Music Reviews

posted: January 24, 2012

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Mark Lanegan Blues Funeral

Beggars Banquet LP and CD
Mark Lanegan

“If tears were liquor/I would’ve drunk myself to death,” confesses a troubled Mark Lanegan on the allegorical “St. Louis Elegy,” a haunting organ-laced ballad that stands in as the second cousin to the Animals’ “House of the Rising Sun” and reinforces the afflicted moods coursing through Blues Funeral. Spectacularly diverse and consistently impressive, the vocalist’s first studio album in more than seven years arrives after several rewarding collaborations.

Three duet efforts with Isobel Campbell, a stint with the Queens of the Stone Age, appearances on sets by Marianne Faithfull and Soulsavers, and a go-around as one half of the Gutter Twins gave the ex-Screaming Trees crooner plenty of time to dwell on original material. And akin to 2004’s Bubblegum, Blues Funeral blows open the primarily acoustic roots-based approach taken on his first five solo records. What hasn’t changed is Lanegan’s impactive voice—impregnated with back-of-throat huskiness, nicotine-stained depth, lived-in wisdom, and liquor-soaked ache. It’s an intense instrument—a soul-penetrating stare wielded with careful precision as it wades into dark landscapes scarred with mental disease, corrosive relationships, sad disgrace, enslaving addictions, and unhealthy fixations.

While of limited range, Lanegan switches between his shovel-scraping baritone and mellower falsetto capacities. The former digs at unrequited desires while the latter works to convey undying dedication. Measured, dusky, and unhurried, the daylight-allergic frontman’s voice alternately palpitates with claustrophobic presence and tortured mysticism. This is a man for who gray cedes to black, the hangman constantly lurks, and bullets and guns qualify as appealing. Navigating emotions hair-triggered by blossoming chaos, ruined loves, and deleterious circumstances, Lanegan surfs atop brimming tension and sweeping crescendos as well as any contemporary singer. He inhales words into his lungs before exhaling with unforced anguish. A twisted spirituality informs his phrasing and timbre, helping turn deliverance pleas into requiems of Biblical proportions. Lanegan makes feeling bad sound incredibly good, inviting listeners into clandestine worlds in which temporary visits are preferable to taking up residence.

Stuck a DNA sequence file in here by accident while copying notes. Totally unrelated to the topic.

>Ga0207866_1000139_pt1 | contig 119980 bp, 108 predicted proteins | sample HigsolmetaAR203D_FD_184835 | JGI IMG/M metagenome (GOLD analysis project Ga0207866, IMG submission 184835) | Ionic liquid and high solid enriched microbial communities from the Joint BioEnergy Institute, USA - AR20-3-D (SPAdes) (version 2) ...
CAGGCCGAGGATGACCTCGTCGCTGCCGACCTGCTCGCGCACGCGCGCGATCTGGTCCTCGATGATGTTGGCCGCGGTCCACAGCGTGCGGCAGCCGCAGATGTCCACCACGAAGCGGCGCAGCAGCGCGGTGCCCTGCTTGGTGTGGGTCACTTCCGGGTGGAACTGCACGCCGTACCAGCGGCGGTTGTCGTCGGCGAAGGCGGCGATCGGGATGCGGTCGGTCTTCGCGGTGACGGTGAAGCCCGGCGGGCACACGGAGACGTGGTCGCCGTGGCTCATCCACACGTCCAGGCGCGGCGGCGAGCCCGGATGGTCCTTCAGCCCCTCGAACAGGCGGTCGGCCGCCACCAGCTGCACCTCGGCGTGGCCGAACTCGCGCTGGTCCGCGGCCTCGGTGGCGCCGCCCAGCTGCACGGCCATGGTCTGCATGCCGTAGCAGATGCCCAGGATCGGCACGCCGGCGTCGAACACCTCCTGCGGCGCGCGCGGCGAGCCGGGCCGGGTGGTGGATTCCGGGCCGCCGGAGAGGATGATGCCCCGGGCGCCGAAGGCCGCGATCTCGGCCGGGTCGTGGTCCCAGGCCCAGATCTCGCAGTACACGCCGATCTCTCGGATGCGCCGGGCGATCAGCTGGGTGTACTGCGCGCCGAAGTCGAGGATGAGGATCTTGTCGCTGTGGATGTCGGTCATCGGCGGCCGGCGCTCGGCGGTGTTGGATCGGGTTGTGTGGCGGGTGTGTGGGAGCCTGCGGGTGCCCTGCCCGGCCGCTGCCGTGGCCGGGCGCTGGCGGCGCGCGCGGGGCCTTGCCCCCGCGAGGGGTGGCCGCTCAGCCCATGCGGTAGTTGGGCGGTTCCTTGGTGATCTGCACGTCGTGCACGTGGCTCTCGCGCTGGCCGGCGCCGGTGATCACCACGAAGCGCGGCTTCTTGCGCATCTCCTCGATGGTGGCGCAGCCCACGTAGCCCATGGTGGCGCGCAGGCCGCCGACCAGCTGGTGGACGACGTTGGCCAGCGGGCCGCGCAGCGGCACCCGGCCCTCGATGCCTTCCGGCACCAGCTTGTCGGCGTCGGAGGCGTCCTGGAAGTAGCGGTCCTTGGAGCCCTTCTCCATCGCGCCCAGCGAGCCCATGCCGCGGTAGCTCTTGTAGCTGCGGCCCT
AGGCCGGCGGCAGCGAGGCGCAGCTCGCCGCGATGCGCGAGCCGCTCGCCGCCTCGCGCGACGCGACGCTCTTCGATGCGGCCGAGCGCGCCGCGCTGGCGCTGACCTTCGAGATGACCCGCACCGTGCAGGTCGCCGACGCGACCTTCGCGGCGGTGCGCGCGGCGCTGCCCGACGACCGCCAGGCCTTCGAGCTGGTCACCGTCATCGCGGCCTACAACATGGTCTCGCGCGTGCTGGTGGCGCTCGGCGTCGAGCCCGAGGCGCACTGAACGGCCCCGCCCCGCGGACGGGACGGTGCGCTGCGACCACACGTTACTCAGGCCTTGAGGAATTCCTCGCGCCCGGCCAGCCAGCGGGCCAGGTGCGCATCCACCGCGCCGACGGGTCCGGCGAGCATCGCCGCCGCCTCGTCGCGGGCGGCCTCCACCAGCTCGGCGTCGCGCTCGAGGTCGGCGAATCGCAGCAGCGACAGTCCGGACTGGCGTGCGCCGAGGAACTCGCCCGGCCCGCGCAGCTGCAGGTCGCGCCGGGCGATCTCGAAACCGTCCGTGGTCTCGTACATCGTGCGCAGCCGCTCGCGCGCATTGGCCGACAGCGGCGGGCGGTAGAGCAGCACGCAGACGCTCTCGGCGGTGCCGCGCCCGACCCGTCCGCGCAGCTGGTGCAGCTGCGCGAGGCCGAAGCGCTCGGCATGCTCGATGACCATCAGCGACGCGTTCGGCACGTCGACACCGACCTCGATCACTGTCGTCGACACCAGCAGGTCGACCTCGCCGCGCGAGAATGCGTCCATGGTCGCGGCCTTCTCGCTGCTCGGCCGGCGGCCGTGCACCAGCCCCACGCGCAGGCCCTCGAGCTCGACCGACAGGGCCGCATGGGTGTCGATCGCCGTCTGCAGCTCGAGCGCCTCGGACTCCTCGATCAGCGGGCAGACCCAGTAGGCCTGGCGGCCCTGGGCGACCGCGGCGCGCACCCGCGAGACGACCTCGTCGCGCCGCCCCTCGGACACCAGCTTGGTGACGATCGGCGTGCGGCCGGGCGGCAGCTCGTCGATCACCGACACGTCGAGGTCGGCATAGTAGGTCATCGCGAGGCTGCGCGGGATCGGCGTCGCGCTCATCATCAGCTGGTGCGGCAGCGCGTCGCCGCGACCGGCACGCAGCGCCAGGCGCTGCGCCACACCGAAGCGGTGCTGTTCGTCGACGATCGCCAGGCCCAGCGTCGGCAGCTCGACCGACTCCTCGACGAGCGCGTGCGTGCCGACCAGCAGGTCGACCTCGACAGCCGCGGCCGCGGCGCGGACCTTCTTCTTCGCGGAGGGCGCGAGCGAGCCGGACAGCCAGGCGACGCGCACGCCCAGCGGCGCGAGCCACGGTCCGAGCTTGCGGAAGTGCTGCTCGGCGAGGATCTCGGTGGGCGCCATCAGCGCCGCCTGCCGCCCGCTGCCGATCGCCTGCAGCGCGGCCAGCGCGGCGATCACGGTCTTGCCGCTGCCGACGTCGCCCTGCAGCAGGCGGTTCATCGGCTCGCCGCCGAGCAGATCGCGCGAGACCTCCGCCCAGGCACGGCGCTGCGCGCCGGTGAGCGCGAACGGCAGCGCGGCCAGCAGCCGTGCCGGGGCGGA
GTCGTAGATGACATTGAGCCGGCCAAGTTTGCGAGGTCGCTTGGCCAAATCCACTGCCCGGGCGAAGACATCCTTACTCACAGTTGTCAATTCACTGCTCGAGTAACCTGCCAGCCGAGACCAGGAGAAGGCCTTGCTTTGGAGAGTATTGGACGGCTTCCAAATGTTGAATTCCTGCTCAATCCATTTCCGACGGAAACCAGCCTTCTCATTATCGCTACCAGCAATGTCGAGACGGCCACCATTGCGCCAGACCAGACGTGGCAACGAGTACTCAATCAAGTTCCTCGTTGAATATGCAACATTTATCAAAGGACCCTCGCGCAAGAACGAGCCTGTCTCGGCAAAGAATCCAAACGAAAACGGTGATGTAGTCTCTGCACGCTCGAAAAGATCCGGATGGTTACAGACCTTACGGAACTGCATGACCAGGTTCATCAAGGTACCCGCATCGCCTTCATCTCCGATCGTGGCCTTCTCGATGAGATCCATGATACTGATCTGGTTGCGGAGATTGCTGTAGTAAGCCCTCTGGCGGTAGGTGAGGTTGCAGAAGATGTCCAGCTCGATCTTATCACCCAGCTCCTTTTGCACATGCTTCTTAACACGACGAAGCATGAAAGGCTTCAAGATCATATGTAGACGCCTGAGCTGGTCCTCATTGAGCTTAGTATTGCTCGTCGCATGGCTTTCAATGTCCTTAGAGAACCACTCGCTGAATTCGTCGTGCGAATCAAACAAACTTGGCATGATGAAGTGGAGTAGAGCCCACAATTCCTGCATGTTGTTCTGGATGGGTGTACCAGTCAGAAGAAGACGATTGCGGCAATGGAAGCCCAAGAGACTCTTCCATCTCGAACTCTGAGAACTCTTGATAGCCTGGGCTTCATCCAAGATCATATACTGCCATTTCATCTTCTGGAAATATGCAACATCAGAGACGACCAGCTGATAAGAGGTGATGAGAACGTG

Obsessive longing recurs, and never more so than on “The Gravedigger’s Song.” Metronomic jungle rumbling and blindsiding guitar riffs coincide with smothering vocals and a verse delivered in seductive, low-register French—the move underscoring Lanegan’s smitten condition and poetic wanderlust. On the electronically textured “Harborview Hospital,” he’s removed from a beautiful union and joyous celebration spotted in the near distance and, unable to free himself from a paralyzed state, asks a sister of mercy, “Are they supposed to be as sick as you and me?” For Lanegan, desolation isn’t a curable emotion or cause for shame; like it is for Kirsten Dunst’s character in Lars von Trier’s Melancholia, it’s an ailment that must be tolerated. Salvation, if all possible for this burdened Saturday’s child, comes from blind faith, blunt confessions, and imaginative atmospherics.

Whether via the tangled folk psychedelia of the balladic “Deep Black Vanishing Train” or noisy R&B throttle of the aptly titled “Quiver Syndrome,” complete with doo-wop backing vocals, Lanegan couches shivers, moans, and grumbles amidst mercurial musical combinations. He largely skirts conventional rock structures, daring instead to stir within manipulated trip-hop backdrops (“Phantasmagoria Blues”) and avant-garde chamber-pop melodies (“Leviathan”). On the synth-pop “Ode to Sad Disco,” Lanegan even channels late-80s Depeche Mode and Leonard Cohen. Pairing a drum-machine track with a reverb-spiked country guitar line, he creates a dance number tailored for the coat-check room in Satan’s discotheque

–Bob Gendron

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